A cross-border trip by 10 Botswana Patriotic Front councillors to former president and Bangwato kgosi, Ian Khama, earlier this month has come under controversial focus.
Khama, who is BPF’s founder and patron, fled to South Africa in November 2021, a few hours before what would most certainly have been dramatic arrest by the Directorate of Intelligence Services and Security was due to happen. The latter wanted him to hand over “arms of war” in his possession but the two parties never got on the same page about the matter. Khama tells a different story: that he fled because DISS was planning to assassinate him and that orders to do so had come from President Mokgweetsi Masisi.
While he has been living in South Africa for two years now, Khama maintains a firm grip on the BPF and some party members periodically visit him. The most recent visit was that of 10 councillors from the Serowe constituencies – all of which BPF won in the 2019 general election. The councillor delegation asked Khama to contest for the party’s presidency in the upcoming elective congress, which has been scheduled for April this year. A party source says that the delegation told Khama that only he can unite the party and rein in the indiscipline that is tearing the party apart.
Khama, who says he has yet to make up his mind, wouldn’t respond to Sunday Standard’s questions on what leadership gaps he would be filling if he decides to run for president.
“That question would have to be put to those who have asked me to stand as it was not me wishing to seek to stand but am only considering the matter for the moment as a result of such request,” he said.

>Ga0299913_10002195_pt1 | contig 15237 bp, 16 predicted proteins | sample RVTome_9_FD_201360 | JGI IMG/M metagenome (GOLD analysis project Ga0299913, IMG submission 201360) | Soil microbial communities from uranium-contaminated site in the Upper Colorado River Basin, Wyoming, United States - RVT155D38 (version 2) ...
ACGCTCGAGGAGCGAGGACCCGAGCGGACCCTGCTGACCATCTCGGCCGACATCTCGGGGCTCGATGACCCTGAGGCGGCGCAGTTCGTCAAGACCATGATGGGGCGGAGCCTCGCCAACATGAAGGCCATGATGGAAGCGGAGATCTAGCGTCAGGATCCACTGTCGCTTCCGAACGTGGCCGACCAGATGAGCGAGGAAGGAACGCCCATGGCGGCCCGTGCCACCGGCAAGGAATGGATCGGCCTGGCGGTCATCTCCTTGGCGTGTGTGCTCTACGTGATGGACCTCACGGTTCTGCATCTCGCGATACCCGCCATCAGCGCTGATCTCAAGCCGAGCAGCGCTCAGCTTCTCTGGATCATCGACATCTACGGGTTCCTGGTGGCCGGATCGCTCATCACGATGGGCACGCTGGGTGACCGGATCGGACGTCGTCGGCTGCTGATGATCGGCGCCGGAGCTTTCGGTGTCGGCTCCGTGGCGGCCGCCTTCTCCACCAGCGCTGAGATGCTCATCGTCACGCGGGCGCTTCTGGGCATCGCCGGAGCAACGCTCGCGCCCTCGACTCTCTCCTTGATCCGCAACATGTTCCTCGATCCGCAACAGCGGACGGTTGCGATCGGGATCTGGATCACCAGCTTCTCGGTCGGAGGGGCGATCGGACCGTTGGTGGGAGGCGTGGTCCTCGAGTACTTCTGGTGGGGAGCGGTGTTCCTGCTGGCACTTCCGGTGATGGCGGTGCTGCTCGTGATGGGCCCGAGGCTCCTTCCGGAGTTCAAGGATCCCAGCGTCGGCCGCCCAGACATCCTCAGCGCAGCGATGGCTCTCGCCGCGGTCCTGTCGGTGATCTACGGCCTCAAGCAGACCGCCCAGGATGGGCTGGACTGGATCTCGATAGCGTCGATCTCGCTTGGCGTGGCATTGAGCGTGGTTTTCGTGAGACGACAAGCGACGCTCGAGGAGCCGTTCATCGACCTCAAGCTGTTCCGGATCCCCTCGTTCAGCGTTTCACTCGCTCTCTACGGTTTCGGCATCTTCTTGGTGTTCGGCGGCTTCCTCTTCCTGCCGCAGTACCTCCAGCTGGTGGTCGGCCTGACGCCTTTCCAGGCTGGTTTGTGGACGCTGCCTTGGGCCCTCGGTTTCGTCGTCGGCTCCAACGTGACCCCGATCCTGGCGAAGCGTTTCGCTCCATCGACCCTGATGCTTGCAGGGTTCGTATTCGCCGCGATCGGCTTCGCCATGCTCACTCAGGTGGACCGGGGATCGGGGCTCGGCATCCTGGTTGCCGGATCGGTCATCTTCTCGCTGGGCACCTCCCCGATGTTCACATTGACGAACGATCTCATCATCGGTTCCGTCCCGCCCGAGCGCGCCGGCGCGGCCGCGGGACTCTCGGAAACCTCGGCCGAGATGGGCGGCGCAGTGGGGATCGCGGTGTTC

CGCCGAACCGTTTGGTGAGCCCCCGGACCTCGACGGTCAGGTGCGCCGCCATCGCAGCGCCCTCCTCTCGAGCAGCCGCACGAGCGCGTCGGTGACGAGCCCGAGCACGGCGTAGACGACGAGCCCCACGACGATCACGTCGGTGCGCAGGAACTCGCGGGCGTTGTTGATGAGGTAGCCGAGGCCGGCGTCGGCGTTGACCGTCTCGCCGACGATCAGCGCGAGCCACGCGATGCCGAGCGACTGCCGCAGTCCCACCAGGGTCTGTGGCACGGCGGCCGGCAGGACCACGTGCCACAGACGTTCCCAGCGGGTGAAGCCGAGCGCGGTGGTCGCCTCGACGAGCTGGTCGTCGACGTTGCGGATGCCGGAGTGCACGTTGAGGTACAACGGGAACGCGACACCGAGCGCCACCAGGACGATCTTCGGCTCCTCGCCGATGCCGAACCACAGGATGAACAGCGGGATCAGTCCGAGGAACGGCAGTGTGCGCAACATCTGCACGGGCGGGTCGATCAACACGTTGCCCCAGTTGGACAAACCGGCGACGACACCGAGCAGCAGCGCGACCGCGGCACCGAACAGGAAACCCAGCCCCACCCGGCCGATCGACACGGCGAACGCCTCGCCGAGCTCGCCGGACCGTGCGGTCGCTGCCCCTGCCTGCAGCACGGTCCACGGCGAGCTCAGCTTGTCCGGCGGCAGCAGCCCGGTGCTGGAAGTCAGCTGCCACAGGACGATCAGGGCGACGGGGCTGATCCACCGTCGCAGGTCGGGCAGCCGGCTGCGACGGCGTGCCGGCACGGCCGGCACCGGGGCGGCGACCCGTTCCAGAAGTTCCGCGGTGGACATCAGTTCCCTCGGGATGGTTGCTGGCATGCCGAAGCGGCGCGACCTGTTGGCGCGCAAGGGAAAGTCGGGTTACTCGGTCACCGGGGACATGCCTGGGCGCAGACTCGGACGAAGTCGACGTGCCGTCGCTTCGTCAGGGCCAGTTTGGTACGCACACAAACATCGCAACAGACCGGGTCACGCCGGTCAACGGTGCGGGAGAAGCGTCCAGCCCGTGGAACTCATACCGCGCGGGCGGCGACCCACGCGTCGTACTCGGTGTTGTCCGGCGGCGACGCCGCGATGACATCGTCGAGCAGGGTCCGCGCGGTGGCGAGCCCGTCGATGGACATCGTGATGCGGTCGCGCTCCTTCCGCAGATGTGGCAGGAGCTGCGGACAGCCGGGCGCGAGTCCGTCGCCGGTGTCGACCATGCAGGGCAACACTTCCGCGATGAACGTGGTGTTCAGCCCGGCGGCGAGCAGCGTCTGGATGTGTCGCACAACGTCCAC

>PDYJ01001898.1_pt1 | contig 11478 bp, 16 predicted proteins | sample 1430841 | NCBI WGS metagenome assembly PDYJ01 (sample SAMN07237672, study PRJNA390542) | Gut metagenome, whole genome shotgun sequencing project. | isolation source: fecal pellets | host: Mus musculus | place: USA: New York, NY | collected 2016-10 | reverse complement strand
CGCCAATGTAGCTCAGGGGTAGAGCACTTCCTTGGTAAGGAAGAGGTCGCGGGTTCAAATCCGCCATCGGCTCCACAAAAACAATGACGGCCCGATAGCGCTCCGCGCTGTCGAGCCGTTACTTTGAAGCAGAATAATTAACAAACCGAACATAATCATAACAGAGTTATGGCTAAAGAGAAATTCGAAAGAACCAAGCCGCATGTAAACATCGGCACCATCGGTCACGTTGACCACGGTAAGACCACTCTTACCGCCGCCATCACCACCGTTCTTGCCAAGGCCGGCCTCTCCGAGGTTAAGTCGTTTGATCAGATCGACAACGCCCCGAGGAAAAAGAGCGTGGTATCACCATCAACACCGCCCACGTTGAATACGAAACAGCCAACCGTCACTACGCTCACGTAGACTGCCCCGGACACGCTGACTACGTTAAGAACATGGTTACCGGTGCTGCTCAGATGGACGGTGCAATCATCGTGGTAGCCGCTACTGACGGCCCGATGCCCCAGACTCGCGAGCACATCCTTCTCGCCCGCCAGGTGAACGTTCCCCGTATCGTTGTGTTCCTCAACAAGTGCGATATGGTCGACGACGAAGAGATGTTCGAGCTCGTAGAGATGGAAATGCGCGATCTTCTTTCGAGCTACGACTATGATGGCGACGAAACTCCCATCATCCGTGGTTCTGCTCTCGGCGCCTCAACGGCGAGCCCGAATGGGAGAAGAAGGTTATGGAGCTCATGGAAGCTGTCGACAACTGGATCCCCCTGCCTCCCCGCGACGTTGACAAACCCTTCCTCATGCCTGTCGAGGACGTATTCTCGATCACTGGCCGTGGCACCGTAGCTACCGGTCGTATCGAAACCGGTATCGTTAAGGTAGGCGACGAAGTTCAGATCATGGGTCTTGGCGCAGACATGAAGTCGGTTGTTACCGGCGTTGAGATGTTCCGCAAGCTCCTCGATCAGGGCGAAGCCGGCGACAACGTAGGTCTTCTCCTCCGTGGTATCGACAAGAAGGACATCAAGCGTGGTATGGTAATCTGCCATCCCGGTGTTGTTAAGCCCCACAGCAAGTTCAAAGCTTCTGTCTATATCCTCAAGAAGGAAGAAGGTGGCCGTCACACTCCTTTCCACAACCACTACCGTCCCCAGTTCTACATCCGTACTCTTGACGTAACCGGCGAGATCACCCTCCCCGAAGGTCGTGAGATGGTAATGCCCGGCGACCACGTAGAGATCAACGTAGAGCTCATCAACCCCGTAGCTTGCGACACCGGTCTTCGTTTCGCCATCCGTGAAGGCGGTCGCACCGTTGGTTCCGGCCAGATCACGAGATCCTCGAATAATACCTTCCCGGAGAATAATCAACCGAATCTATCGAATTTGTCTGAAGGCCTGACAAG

He gave similar response to the question of whether his candidacy (should it come about) wouldn’t amount to a vote of no-confidence in Reverend Biggie Butale, the BPF president.
On the basis of what he said in an interview with Duma FM, some members have called him on the phone with the same entreaty. He has also announced that he will communicate his decision within a month.
However, that Khama would even countenance the thought of becoming BPF president has ruffled feathers in the party. Some have gone as far as to post audio clips on the party’s social media platforms to dissuade Khama from seeking elected office.
One such clip is of a woman who identifies herself as MmaKgosana from Mahalapye West. In the four-minute long clip, she questions the mandate of the 10 councillors who went to see Khama in South Africa.
“Are they making decisions on our behalf?” she asks, adding why the 10 councillors want to install as party president, someone who is absent in Botswana and why they want to replace Butale with someone (Khama) who endorsed Butale as president.
The other point that she makes is that Khama’s return would confirm suspicion that BPF is a Serowe party whose leadership has to come from the Khama family.
“People would leave the party,” she warns, adding that there is actually no guarantee that Khama will return home anytime soon.
In at least two other audio clips, one a recorded phone conversation, as many lady members get personal with Khama. One lady who is identified as MmaMonyena, asserts that Khama is not behaving like a kgosi and an adult.